OWASP Developer Guide

Threat Modeling in Practice

4.1.1 Threat modeling in practice

This section discusses Threat Modeling, an activity described in the OWASP Software Assurance Maturity Model (SAMM). Threat modeling is part of the Threat Assessment security practice in the Design business function. Much of the material in this section is drawn from the OWASP Threat Model project.


Threat modeling activities try to discover what can go wrong with a system and determine what to do about it. The deliverables from threat modeling take various forms including system models and diagrams, lists of threats, mitigations or assumptions, meeting notes, and more. This may be assembled into a single threat model document; a structured representation of all the information that affects the security of an application. In essence, it is a view of the application and its environment through security glasses.

Threat modeling is a process for capturing, organizing, and analyzing all of this information and enables informed decision-making about application security risk. In addition to producing a model, typical threat modeling efforts also produce a prioritized list of potential security vulnerabilities in the concept, requirements, design, or implementation. Any potential vulnerabilities that have been identified from the model should then be remediated using one of the common strategies: mitigate, eliminate, transfer or accept the threat of being exploited.

There are many reasons for doing threat modeling but the most important one is that this activity is useful , it is probably the only stage in a development lifecycle where a team sits back and asks: ‘What can go wrong?’.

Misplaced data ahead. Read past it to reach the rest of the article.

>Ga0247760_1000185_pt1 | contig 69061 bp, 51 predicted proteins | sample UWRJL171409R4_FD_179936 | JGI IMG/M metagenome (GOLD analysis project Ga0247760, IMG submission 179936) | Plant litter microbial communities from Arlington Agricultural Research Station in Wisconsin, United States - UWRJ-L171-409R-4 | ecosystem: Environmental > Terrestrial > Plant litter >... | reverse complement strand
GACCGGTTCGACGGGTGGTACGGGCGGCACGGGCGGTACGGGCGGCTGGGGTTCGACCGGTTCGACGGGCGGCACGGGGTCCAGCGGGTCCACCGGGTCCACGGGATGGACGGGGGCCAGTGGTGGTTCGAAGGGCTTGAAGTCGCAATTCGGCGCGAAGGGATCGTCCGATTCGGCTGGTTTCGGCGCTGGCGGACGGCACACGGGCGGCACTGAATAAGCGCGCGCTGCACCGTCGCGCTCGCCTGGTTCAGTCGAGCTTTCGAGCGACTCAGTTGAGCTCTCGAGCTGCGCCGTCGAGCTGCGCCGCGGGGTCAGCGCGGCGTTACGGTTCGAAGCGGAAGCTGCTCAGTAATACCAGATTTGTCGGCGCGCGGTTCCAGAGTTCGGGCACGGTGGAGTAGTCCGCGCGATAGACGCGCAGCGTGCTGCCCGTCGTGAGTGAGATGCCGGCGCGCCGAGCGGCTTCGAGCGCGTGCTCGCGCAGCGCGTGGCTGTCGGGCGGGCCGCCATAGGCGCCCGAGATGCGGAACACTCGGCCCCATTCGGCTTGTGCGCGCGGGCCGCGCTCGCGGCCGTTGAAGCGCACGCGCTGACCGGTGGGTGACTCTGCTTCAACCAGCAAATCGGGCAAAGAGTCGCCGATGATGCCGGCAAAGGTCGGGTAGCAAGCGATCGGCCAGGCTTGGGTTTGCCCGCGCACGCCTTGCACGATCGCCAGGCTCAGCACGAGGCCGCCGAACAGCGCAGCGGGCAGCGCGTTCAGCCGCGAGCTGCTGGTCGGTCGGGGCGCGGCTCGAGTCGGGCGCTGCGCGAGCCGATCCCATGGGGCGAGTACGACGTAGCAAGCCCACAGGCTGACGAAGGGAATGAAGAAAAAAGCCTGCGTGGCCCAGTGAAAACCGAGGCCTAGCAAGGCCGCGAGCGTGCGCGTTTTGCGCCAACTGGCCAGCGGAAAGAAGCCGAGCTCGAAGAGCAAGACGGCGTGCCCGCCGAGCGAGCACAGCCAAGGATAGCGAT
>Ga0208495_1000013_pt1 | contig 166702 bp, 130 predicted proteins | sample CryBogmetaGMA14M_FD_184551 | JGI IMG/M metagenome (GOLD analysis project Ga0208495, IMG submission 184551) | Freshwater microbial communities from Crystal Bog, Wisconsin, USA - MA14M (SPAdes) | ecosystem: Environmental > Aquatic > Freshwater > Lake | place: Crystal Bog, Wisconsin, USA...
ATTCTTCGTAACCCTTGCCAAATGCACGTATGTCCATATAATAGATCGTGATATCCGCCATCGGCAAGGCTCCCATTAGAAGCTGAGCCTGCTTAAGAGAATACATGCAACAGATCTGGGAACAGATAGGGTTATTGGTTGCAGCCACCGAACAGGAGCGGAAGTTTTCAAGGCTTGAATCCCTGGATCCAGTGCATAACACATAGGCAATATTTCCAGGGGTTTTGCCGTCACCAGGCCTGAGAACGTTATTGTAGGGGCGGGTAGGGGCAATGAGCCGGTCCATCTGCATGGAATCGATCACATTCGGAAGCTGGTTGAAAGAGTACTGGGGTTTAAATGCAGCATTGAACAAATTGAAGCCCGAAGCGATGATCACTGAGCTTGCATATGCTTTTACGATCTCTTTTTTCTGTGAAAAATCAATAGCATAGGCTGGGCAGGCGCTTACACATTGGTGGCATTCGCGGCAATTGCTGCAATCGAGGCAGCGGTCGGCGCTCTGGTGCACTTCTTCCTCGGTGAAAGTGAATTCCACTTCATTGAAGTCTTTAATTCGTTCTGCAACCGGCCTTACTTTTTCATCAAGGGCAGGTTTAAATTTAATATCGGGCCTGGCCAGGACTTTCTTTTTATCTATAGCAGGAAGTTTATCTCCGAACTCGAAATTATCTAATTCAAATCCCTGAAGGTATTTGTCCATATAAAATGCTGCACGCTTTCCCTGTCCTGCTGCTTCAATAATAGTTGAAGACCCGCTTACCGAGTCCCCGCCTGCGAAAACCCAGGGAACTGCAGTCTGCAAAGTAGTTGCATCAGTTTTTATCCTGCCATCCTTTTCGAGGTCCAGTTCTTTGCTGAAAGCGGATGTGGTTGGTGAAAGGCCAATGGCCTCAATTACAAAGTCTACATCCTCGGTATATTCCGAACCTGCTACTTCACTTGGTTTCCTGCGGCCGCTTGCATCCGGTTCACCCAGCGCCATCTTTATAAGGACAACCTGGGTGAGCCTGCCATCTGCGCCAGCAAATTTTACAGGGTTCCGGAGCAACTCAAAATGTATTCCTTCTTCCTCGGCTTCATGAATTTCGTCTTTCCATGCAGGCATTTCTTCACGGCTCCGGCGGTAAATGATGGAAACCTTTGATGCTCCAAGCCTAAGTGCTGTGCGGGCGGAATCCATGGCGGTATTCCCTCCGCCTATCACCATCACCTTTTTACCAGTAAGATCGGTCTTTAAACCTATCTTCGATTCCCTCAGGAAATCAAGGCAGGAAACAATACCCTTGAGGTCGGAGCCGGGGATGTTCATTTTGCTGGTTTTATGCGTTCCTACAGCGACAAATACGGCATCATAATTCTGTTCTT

There are other reasons for threat modeling, for example standards compliance or analysis for disaster recovery, but the main aim of threat modeling is to remedy (possible) vulnerabilities before the malicious actors can exploit them.

What is threat modeling

Threat modeling works to identify, communicate, and understand threats and mitigations within the context of protecting something of value.

Threat modeling can be applied to a wide range of things, including software, applications, systems, networks, distributed systems, things in the Internet of things, business processes, etc. There are very few technical products which cannot be threat modeled; more or less rewarding, depending on how much it communicates, or interacts, with the world.

A threat model document is a record of the threat modeling process, and often includes:

  • a description / design / model of what you’re worried about
  • a list of assumptions that can be checked or challenged in the future as the threat landscape changes
  • potential threats to the system
  • remediation / actions to be taken for each threat
  • ways of validating the model and threats, and verification of success of actions taken

The threat model should be in a form that can be easily revised and modified during subsequent threat modeling discussions.

Why do it

Like all engineering activities, effort spent on threat modeling has to be justifiable. Rarely any project or development has engineering effort that is going ‘spare’, and the benefits of threat modeling have to outweigh the engineering cost of this activity. Usually this is difficult to quantify; an easier way to approach it may be to ask what are the costs of not doing threat modeling? These costs may consist of a lack of compliance, an increased risk of being exploited, harm to reputation and so on.

The inclusion of threat modeling in the secure development activities can help:

  • Build a secure design
  • Efficient investment of resources; appropriately prioritize security, development, and other tasks
  • Bring Security and Development together to collaborate on a shared understanding, informing development of the system
  • Identify threats and compliance requirements, and evaluate their risk
  • Define and build required controls.
  • Balance risks, controls, and usability